• Amazon Best Sellers Rank: #394,403 in Books (See Top 100 in Books)

Customer Reviews

Top Customer Reviews

By PT Cruiser TOP 50 REVIEWERVINE VOICE on February 22, 2010
Format: Hardcover Vine Customer Review of Free Product ( What's this? )
I am a fan of Frances Mayes first book, "Under the Tuscan Sun" and thought I would really enjoy this book, but I was rather disappointed and had a lot of mixed feelings about it. The things I liked about her writing style is that she sometimes writes with a kind of flourish, lyrical and almost poetic in her descriptions. But I didn't like that this book read more like a blog more than a story of her life there. Sometimes it felt like a lot of random thoughts that didn't have much of a direction. It had a "thrown together" feel. Rather than feeling involved in the book like I did with her first one, I found it difficult to concentrate on it. It took me weeks to get through and I actually started and finished a couple other books while I was reading it.

I liked the recipes that were included and loved the idea of the Italians eating fresh and seasonally available foods. I liked her description of people eating and enjoying life rather than over analyzing everything they put in their mouths like many of us do here. She had many descriptions of simple meals that went on for hours, of food being a celebration rather than just a means of nourishment. This she conveyed well.

What I didn't like was her description of "ex-pats" and tourists in Italy which came off as being condescending. Although she has owned a home there for many years, from what I've read she lives both there and in the U.S. during different parts of the year and it seems likely that the Italians would put her in that same "ex-pat" category. The book reads like an American living in Italy not as someone who is really a part of the community.

I thought the long discussions of her trips around the country to see the art of Luca Signorelli were just plain tedious.
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Format: Hardcover Vine Customer Review of Free Product ( What's this? )
Almost twenty years ago, the publication of Frances Mayes' "Under the Tuscan Sun" signaled the dawn of a new era in the perennial love affair between American travelers and all things Tuscan. This month, she continues her string of fascinating memoirs with "Every Day in Tuscany - Seasons of An Italian Life."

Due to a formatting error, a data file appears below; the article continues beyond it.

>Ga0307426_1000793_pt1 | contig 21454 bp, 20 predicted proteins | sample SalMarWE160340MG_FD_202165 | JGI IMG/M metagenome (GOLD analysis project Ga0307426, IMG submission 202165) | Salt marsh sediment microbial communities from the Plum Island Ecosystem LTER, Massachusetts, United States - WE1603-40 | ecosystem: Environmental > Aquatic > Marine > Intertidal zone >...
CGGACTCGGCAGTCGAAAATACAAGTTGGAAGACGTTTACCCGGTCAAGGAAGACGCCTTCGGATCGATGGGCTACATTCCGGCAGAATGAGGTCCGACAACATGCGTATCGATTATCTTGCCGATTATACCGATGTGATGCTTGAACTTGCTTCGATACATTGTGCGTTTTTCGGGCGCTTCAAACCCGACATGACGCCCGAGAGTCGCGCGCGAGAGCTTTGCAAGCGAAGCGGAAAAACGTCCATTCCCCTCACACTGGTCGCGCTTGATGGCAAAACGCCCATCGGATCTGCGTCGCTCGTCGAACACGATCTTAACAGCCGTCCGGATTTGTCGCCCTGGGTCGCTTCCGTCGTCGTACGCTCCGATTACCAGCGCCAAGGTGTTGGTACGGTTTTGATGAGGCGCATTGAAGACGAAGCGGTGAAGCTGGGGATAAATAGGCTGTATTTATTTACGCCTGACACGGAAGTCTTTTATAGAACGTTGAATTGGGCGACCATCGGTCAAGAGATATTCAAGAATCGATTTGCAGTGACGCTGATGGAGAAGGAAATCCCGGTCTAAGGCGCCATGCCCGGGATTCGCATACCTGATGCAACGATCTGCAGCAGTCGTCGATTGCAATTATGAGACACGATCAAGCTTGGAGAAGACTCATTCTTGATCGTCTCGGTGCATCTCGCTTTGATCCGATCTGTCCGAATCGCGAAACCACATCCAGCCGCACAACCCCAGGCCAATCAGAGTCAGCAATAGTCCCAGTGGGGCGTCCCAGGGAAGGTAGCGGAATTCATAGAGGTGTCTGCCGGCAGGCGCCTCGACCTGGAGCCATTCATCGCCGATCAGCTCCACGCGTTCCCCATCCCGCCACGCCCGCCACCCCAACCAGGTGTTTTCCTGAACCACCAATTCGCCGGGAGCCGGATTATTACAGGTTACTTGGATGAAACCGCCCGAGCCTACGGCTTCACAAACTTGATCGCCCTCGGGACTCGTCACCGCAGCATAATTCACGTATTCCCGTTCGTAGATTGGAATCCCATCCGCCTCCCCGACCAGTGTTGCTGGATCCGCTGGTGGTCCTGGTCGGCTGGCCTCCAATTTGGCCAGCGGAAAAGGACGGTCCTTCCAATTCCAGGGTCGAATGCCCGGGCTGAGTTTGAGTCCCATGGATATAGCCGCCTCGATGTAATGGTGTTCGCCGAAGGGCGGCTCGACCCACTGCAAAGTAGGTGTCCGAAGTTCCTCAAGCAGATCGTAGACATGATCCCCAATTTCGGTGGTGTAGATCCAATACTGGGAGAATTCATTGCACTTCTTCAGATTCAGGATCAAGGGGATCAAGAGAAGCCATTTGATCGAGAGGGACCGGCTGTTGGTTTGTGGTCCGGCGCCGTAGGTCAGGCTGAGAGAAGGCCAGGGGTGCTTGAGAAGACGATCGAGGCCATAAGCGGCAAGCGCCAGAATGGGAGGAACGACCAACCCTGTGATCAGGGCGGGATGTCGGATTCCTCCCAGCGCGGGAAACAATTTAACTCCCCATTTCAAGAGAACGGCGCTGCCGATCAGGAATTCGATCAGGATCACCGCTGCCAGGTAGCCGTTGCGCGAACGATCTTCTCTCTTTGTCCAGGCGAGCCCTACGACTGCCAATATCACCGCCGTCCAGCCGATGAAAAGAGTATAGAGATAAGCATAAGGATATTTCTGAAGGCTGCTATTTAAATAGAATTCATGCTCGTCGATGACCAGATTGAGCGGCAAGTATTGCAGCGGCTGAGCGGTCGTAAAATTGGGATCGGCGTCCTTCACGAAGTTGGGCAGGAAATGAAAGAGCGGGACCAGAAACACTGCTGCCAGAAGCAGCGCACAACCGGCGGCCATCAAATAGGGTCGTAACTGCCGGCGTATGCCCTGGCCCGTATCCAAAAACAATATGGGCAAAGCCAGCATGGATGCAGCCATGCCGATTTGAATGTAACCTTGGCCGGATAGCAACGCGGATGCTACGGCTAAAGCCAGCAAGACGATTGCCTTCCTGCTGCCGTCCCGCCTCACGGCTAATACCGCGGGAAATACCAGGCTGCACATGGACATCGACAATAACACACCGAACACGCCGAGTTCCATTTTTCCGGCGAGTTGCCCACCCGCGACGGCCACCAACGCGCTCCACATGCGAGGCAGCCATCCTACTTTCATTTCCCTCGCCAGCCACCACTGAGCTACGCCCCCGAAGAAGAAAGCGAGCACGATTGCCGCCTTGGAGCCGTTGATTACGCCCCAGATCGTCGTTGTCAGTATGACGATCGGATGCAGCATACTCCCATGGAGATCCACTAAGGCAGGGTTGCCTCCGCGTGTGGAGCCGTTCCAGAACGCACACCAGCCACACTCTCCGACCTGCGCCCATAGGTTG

I am one of those Americans who has fallen under the spell of Tuscany - Firenze, Siena, Chianti, the Ponte Vecchio, the three versions of Michelangelo's David that can be found within Florence, the Duoma, the Uffizi. I absorbed the sights, sounds and flavors of this book with great gusto. If, after reading Mayes' latest offering, you are not tempted to book a trip to Italy this summer, then I will be surprised.

The structure of this latest memoir is set between the bookends of Mayes' arrival with her poet husband, Ed, in Cortona for their annual season in Tuscany at her beloved villa of Bramasole and their departure for their winter home in North Carolina. In her chronicling of the intervening months, she leads her readers down a leisurely path that introduces them to some of the colorful characters in town, her life-embracing neighbors, the kitchens of some of the best cooks in the world, and the vineyards and olive groves of the surrounding hillside towns.

Another thread that weaves together her meandering narratives is her love for the paintings of Luca Signorelli. She and Ed visit many Tuscan towns to have another look at some of her favorite Signorelli paintings and frescoes. Spicing up the pages of each chapter are recipes that Mayes has gleaned from treasured Italian friends, and words and phrases from the colorful Italian language. Her use of these phrases is wonderfully instructive, rather than intrusive.
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Format: Hardcover Vine Customer Review of Free Product ( What's this? )
I received this uncorrected proof from the Amazon Vine program, and was looking forward to a book like Under the Tuscan Sun. However, in the 20 years since Frances Mayes bought Bramasole, she has become one of those expats who have lived somewhere long enough to imagine they are "native" and somehow superior to the tourists who visit. I was surprised when I began reading this book to realize that the innocence and sense of wonder from the first book was gone, and that she has basically a shallow life of gazing at paintings and attending five hour feasts with influential locals who have taken her into the bosom of their families.

Things I liked about her book:

- She still has a very colorful and visual way of describing the towns, food, gardens, and people of Tuscany. Her book is written to loosely follow the seasons, from the time they arrive in spring from the USA to when they shutter up the house and return to the USA in winter. One can almost smell the blooming flowers and dusty hot streets of Cortona from her writing.

- She included many recipes for authentic Italian food, several of which which I plan to try.

- I was pleased to read that so many Italians keep backyard orchards, gardens, rabbits and chickens. This is how "slow food" is meant to be - locally raised, freshly harvested and prepared at home. Our American fast food diet could learn a lot from this lifestyle.

- She obviously loves her grandson very much, and enjoys seeing the world through his eyes.

Things I disliked about her book:

- Luca Signorelli, the Renaissance painter, is mentioned on just about every page. At one point I felt like reminding the author that she has a husband already, and that Luca has been dead for 400 years.